We pursue multi-pronged investigations into how energy availability is sensed, communicated and integrated. We study how fat tissue senses lipid stores and communicates this information to neural circuits, which integrate physiological inputs, to regulate organismal behavior. Using a confluence of cutting-edge techniques in the model organism the fruit fly, Drosophila melanogaster, we adopt a multi-scale approach. The goal is to illuminate fundamental mechanisms governing energy homeostasis, with particular focus on dissecting how chronic nutrient surplus disrupts energy balance.
During evolution, with nutrient scarcity as the selection pressure, conserved homeostatic mechanisms developed to be highly sensitive to even a small a decrease in available nutrients. When food was plentiful the excess energy is stored as fat reserves, which can be mobilized during a future scarcity. In most developed nations it is nutrient surplus, not scarcity, which is the prevalent state. Our ancestors were not selected to counter a state of perpetual ‘over-nutrition’. Absence of appropriate surplus-coping mechanisms causes improper energy storage resulting in obesity. Physiological and psychological outcome of nutrient surplus underlies diseases such as diabetes, anorexia, bulimia and lipodystrophies. Moreover, disorders of metabolism have profound effects on progression of cancer and neurodegeneration.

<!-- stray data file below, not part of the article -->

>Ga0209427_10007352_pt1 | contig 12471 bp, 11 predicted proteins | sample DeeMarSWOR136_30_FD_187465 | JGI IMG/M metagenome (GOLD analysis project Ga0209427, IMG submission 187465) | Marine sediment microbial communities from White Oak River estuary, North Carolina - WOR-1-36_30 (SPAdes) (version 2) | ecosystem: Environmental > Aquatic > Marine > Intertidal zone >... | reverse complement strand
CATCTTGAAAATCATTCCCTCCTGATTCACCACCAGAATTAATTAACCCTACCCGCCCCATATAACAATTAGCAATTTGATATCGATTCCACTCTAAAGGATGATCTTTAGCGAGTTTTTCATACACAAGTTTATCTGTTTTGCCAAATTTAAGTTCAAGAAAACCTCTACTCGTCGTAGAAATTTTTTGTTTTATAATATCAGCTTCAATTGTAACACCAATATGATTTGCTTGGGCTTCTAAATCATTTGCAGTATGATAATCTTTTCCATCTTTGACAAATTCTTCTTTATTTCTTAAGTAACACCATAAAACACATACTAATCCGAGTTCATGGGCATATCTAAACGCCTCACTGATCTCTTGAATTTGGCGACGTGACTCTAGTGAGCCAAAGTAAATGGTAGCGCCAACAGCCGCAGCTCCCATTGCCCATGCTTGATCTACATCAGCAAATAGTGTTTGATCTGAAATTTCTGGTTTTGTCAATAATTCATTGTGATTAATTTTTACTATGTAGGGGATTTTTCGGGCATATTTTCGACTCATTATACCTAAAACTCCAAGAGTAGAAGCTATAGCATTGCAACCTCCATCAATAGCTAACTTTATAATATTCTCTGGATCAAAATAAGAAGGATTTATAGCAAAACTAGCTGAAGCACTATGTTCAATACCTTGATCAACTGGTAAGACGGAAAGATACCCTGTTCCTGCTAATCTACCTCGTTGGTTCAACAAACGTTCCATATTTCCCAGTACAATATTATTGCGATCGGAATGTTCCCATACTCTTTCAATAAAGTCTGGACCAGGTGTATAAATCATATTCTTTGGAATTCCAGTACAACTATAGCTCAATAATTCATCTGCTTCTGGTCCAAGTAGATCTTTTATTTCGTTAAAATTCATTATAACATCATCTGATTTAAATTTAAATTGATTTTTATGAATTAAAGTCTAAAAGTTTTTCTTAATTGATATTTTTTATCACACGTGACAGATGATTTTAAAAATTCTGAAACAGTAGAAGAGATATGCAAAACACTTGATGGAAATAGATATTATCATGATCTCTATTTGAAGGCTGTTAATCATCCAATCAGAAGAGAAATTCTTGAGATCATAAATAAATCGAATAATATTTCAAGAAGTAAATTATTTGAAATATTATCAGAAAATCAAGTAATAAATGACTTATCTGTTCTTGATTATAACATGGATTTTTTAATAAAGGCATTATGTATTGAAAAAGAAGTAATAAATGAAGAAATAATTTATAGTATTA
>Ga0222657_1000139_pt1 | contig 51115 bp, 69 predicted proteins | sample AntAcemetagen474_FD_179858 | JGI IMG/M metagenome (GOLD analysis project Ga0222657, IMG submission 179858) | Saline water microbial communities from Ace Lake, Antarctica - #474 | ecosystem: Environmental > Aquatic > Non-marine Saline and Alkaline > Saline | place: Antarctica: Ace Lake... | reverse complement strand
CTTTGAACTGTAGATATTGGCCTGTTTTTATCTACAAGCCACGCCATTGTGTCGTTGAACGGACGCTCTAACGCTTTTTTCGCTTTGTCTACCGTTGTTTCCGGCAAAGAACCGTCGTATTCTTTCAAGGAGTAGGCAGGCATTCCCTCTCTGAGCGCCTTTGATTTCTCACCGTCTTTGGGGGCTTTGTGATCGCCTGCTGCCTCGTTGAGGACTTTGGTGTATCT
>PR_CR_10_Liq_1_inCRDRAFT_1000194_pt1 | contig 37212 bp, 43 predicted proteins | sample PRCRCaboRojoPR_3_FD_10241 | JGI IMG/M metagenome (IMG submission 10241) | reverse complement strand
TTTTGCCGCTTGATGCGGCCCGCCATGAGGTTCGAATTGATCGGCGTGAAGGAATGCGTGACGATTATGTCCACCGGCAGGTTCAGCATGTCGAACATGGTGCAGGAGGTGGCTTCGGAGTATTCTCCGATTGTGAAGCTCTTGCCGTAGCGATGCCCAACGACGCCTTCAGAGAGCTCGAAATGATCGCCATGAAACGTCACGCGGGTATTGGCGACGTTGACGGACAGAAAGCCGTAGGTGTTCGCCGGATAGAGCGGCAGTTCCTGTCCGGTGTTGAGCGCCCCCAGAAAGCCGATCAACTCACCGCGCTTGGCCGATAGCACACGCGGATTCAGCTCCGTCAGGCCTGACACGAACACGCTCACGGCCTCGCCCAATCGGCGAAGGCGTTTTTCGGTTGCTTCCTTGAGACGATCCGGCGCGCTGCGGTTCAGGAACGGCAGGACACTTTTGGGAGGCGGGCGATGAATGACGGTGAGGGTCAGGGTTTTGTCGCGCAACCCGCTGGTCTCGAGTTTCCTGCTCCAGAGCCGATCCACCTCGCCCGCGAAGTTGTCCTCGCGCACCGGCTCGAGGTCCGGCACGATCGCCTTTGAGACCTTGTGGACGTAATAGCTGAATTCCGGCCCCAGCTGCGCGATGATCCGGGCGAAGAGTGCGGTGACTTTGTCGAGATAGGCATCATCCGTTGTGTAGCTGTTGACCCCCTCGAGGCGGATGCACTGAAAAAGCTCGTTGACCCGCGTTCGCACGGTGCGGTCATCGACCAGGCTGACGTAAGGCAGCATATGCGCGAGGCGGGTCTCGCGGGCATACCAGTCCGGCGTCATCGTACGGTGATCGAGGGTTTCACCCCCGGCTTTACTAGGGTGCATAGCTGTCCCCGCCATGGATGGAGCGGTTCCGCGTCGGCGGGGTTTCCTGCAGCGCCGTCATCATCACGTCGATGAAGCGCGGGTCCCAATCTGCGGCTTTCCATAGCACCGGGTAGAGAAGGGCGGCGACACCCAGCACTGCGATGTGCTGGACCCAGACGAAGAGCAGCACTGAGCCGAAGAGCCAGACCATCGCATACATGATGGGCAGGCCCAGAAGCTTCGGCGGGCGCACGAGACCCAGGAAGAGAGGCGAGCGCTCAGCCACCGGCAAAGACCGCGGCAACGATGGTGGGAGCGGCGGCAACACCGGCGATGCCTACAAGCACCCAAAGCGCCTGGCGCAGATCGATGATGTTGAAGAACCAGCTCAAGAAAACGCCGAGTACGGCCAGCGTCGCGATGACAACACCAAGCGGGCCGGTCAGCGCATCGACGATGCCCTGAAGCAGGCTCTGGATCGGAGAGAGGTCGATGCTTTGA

In the past, most investigations have focused on how cells respond to nutritional scarcity. This resulted in elucidation of cellular nutrient scarcity mechanisms, in great detail and with high precision. However, we have a less clearly defined understanding of how organisms sense nutrient surplus, and adapt to chronic over-nutrition. Hence, it is crucial to investigate how surplus signaling mechanisms work, and why they fail. Working out the chronic nutritional surplus signaling network will serve up targets for pharmaceutical interventions to mitigate obesity.